This white paper, “Keeping Cash – Assessing the Arguments about Cash and Crime” draws from a wide range of institutional, legal, scholarly, policy, news media, and other sources as well as quotes from experts in criminology and terrorist financing, banking, industry, and the social sciences. It is the most comprehensive approach to the issue of cash and criminal or terrorist activities to date. Many of the sources cited in this paper have never been taken into consideration before, enabling fresh insights and new perspectives on the debate.
The key takeaway from this paper
There is little to no evidence to support the claim that eliminating high-denomination banknotes or restricting cash payments will prevent terrorist attacks. Targeting cash simply misidentifies the issue at hand.
“Curtailing cash will do little when criminals already make use of a diverse portfolio of payment technologies and types.[...] Increasingly, electronic forms of transmitting and converting value are just as essential, if not more so, in supporting criminal as well as terrorist activities.”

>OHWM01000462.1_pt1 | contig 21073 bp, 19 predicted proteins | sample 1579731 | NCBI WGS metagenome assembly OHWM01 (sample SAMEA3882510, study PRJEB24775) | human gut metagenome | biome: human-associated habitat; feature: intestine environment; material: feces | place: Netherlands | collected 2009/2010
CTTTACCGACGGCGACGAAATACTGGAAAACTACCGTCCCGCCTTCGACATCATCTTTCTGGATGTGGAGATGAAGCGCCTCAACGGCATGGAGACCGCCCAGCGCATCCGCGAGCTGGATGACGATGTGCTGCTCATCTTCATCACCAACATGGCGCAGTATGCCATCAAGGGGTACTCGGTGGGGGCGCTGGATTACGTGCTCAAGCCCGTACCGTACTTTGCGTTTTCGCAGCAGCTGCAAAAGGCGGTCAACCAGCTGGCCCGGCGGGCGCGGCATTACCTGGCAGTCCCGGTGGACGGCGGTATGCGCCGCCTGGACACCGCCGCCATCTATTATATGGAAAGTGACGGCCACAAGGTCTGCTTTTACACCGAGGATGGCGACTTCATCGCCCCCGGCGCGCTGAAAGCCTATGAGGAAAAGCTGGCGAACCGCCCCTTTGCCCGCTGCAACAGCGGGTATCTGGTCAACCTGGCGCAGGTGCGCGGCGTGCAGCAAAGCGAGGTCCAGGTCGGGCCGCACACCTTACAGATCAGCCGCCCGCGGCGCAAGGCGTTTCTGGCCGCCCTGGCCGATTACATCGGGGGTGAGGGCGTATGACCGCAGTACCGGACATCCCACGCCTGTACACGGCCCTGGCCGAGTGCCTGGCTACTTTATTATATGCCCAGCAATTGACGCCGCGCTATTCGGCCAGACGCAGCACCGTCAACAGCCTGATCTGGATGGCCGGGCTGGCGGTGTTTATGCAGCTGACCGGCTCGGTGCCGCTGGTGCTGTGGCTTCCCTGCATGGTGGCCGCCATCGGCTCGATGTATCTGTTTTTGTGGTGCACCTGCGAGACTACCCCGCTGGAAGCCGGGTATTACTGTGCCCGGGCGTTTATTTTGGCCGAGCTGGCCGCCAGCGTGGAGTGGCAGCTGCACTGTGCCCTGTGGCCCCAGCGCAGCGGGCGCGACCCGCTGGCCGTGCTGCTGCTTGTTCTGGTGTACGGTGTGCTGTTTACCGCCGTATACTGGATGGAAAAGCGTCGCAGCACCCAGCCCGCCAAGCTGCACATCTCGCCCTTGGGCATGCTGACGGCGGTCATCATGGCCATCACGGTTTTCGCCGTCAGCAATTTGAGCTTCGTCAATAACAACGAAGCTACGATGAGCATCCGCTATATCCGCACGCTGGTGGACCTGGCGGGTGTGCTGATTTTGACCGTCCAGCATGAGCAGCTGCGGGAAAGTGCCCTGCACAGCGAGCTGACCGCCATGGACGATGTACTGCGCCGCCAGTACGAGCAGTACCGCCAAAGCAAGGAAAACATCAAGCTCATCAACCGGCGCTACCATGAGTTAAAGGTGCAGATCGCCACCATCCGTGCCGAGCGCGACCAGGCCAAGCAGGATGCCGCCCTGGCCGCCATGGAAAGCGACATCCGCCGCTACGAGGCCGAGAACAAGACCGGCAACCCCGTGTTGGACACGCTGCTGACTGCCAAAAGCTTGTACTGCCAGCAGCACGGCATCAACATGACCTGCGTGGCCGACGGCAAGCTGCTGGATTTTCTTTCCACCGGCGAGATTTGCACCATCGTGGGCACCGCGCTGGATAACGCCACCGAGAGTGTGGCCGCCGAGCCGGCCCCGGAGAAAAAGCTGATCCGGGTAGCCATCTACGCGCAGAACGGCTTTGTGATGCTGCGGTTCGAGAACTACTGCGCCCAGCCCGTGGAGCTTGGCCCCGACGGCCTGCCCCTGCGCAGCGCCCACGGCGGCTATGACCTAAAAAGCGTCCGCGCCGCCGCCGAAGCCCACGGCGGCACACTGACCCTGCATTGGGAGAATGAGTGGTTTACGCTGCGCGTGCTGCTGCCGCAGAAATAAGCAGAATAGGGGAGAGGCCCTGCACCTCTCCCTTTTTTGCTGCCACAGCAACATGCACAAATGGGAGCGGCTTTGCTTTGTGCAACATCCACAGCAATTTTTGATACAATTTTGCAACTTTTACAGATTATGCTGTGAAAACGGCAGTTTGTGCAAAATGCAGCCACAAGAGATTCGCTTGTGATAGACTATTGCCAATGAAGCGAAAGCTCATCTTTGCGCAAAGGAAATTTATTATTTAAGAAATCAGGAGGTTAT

Instead, legal tender – in the form of cash – has to be regarded as a public good that guarantees ease of use, accessibility, a certain level of privacy, and many other unique qualities.
"Restricting cash payments entails the criminalization of legitimate payment activities when reliable data on the full scope of cash usage of any kind is scarce. More research on payments and cash usage is therefore essential.”
Other findings include:
- digital forms of payment are also subject to abuse and do not necessarily guarantee transparency in accounting that many believe could aid in the tracking of financial crime. In addition, the shift to digital away from cash exposes people to new risks;
- the importance of the interplay between multiple payment tools and jurisdictions. People use diverse payment methods together, and the movement of value across jurisdictions is subject to different regulatory environments and payment cultures. Targeting cash in isolation does not take into account this interplay and risks displacing criminal activities involving cash to other tools and jurisdictions;
- researchers studying the impact of demonetization in India and capital controls in Greece have been observing that cash restrictions entail new social and economic burdens and are shifting the costs of making payments onto small businesses and disadvantaged groups in society.